Age Groups: 7-13
School: Cowes Primary School
As a result of participating in their Bee Positive project, 165 students at Cowes Primary School in Victoria are proud to proclaim their school bee friendly. They now have a great understanding of the needs of our native bees, and many have taken this knowledge home to their own gardens.
Bee Positive was a trio of bee-related projects the school implemented in 2018 with funding from a Momentum Energy Powerful Youth Project grant in partnership with Junior Landcare. The overarching aim of this initiative was to normalise and support the presence of bees in built environments as well as in the student’s own backyards.
For the first part of the project, bee friendly meadows were established at two sites within the school. Students undertook research to select the plants that best support bee populations year round.
The second project was the construction of two bee hotels. Each grade level had an external frame provided and students collected suitable filling material as identified by research. One student said, “We need a bee hotel because our native bees are solitary which means they live alone, we have planted flowering plants for them to eat and have water in sand for them to drink from so they don’t drown.”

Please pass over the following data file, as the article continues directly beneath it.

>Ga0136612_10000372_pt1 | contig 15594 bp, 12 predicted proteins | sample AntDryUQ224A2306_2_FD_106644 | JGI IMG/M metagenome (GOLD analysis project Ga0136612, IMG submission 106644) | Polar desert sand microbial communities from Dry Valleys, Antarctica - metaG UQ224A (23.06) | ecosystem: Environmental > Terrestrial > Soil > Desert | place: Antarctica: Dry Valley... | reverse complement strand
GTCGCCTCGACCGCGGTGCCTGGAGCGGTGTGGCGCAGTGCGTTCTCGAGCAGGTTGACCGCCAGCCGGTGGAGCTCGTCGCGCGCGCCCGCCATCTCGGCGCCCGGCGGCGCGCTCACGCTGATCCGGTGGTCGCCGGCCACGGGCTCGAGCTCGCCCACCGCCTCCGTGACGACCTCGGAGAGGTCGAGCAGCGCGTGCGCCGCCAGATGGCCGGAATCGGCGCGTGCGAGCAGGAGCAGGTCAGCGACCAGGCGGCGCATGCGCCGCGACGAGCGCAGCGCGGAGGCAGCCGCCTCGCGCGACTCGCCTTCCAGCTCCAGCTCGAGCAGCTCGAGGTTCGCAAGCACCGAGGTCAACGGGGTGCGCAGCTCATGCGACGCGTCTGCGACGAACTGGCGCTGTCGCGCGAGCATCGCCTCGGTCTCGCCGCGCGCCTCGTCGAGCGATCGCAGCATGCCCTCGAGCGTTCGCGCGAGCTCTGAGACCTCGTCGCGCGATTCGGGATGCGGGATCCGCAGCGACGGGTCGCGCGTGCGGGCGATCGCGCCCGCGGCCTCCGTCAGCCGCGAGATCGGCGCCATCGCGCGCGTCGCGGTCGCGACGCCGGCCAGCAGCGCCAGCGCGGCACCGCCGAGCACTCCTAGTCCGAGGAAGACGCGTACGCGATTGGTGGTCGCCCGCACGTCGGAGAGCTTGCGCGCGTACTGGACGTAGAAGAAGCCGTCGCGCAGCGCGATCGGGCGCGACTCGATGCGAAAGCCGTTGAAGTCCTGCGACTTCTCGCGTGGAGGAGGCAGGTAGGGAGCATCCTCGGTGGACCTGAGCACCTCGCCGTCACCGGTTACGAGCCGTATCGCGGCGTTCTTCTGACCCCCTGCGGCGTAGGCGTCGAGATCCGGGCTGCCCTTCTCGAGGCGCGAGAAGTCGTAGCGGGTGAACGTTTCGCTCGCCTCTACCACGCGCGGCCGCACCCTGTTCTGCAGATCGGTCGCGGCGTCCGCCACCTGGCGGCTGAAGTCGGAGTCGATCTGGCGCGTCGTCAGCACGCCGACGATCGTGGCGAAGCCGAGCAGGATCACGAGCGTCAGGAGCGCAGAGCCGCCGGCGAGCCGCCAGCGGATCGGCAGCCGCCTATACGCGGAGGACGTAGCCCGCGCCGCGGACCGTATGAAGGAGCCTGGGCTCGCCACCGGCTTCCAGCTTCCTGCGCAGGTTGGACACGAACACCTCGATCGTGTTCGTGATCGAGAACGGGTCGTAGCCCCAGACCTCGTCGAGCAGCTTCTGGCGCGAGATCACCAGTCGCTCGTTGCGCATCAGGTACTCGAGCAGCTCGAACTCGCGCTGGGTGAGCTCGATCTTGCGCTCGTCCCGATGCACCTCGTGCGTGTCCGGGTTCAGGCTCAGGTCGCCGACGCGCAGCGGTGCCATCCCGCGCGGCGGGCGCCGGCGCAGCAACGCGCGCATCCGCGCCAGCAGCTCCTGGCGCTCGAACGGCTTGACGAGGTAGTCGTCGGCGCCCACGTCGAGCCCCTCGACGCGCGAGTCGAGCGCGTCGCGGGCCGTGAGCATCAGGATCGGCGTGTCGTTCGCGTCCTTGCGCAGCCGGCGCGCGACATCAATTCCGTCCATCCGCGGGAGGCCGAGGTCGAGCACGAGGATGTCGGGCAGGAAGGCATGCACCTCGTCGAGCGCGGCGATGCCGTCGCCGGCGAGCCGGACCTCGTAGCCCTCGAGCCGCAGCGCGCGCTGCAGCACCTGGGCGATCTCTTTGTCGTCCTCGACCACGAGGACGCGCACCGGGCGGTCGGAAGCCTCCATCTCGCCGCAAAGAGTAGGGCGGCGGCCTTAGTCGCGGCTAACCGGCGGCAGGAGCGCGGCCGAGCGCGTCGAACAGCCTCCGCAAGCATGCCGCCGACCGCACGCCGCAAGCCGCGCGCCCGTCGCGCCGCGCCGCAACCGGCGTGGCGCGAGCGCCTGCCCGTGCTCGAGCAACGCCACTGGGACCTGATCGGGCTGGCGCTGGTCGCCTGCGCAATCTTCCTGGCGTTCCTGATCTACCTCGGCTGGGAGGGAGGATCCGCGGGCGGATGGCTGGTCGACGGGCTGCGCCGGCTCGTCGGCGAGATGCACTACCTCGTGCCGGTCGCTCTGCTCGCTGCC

The third and most popular activity, was for every Year 3 and 4 student to produce a beeswax wrap. They took their wraps home after learning how to use and care for them. Over 30 percent of students are using the wraps to replace plastic wraps and mini bags in their lunchboxes and by doing this, are greatly reducing classroom rubbish.
Educationally, students had many practical opportunities to measure, divide, practice fractions and estimate. Plant and seed labels provided a wealth of tasks from interpreting information, estimating volume and assessing growing conditions.
The project activities also sparked an interest in many students in maintaining and developing all the school’s green spaces. Students have a clear understanding of how the built environment and their individual and community choices of how to live can affect biodiversity and wish to make positive changes.
Bella, one of the students who participated in the project said, “You should not ‘bee’ scared when you see bees, we need them to help pollinate some of our favourite foods like strawberries, tomatoes and mangos. If we don’t look after bees they will die”.